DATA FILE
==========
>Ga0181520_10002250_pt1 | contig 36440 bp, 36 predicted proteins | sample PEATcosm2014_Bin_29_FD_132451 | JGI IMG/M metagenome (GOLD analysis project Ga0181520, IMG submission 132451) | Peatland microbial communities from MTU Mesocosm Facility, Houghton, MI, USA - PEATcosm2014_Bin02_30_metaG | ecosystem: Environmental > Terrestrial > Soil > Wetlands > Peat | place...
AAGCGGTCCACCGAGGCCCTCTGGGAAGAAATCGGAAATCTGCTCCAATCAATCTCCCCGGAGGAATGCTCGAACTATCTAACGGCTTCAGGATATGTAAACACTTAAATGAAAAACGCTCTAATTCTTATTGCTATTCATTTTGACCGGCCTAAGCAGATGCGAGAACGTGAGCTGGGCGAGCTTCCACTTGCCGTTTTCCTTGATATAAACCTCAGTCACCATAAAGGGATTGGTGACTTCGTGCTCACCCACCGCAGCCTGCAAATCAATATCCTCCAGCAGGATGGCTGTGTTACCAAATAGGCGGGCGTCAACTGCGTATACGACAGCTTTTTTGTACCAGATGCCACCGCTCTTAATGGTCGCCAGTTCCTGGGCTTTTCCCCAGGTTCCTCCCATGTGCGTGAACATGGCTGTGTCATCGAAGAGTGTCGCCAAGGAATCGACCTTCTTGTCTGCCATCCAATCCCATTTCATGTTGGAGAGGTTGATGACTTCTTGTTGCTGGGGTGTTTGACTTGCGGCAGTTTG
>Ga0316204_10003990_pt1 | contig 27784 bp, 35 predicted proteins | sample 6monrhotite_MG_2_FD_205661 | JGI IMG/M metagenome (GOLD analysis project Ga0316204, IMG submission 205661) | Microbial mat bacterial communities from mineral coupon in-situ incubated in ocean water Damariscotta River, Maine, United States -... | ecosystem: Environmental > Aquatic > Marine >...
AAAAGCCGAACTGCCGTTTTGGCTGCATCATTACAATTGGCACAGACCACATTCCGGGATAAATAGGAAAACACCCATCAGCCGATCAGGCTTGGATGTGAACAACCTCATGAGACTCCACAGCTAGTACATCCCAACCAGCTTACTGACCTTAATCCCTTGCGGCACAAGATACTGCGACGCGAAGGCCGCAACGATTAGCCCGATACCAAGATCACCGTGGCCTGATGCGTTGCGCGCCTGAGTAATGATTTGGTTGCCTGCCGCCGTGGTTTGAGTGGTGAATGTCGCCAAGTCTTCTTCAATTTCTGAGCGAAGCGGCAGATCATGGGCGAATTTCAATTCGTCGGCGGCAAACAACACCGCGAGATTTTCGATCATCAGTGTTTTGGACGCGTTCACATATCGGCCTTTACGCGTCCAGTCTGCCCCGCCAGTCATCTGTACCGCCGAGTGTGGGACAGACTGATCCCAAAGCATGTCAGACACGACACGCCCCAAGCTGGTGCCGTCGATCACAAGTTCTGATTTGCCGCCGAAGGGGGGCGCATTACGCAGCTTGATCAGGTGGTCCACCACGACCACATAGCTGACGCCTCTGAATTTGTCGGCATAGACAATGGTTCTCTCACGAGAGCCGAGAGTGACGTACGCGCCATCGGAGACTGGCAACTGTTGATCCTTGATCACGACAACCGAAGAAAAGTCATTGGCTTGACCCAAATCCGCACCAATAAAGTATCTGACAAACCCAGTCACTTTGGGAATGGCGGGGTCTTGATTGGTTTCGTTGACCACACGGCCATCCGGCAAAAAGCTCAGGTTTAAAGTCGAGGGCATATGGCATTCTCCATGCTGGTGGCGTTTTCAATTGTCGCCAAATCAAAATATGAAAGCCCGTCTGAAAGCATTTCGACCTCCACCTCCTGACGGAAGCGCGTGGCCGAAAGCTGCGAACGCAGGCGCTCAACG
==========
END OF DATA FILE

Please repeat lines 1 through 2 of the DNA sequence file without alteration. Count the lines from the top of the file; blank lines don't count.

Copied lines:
>Ga0181520_10002250_pt1 | contig 36440 bp, 36 predicted proteins | sample PEATcosm2014_Bin_29_FD_132451 | JGI IMG/M metagenome (GOLD analysis project Ga0181520, IMG submission 132451) | Peatland microbial communities from MTU Mesocosm Facility, Houghton, MI, USA - PEATcosm2014_Bin02_30_metaG | ecosystem: Environmental > Terrestrial > Soil > Wetlands > Peat | place...
AAGCGGTCCACCGAGGCCCTCTGGGAAGAAATCGGAAATCTGCTCCAATCAATCTCCCCGGAGGAATGCTCGAACTATCTAACGGCTTCAGGATATGTAAACACTTAAATGAAAAACGCTCTAATTCTTATTGCTATTCATTTTGACCGGCCTAAGCAGATGCGAGAACGTGAGCTGGGCGAGCTTCCACTTGCCGTTTTCCTTGATATAAACCTCAGTCACCATAAAGGGATTGGTGACTTCGTGCTCACCCACCGCAGCCTGCAAATCAATATCCTCCAGCAGGATGGCTGTGTTACCAAATAGGCGGGCGTCAACTGCGTATACGACAGCTTTTTTGTACCAGATGCCACCGCTCTTAATGGTCGCCAGTTCCTGGGCTTTTCCCCAGGTTCCTCCCATGTGCGTGAACATGGCTGTGTCATCGAAGAGTGTCGCCAAGGAATCGACCTTCTTGTCTGCCATCCAATCCCATTTCATGTTGGAGAGGTTGATGACTTCTTGTTGCTGGGGTGTTTGACTTGCGGCAGTTTG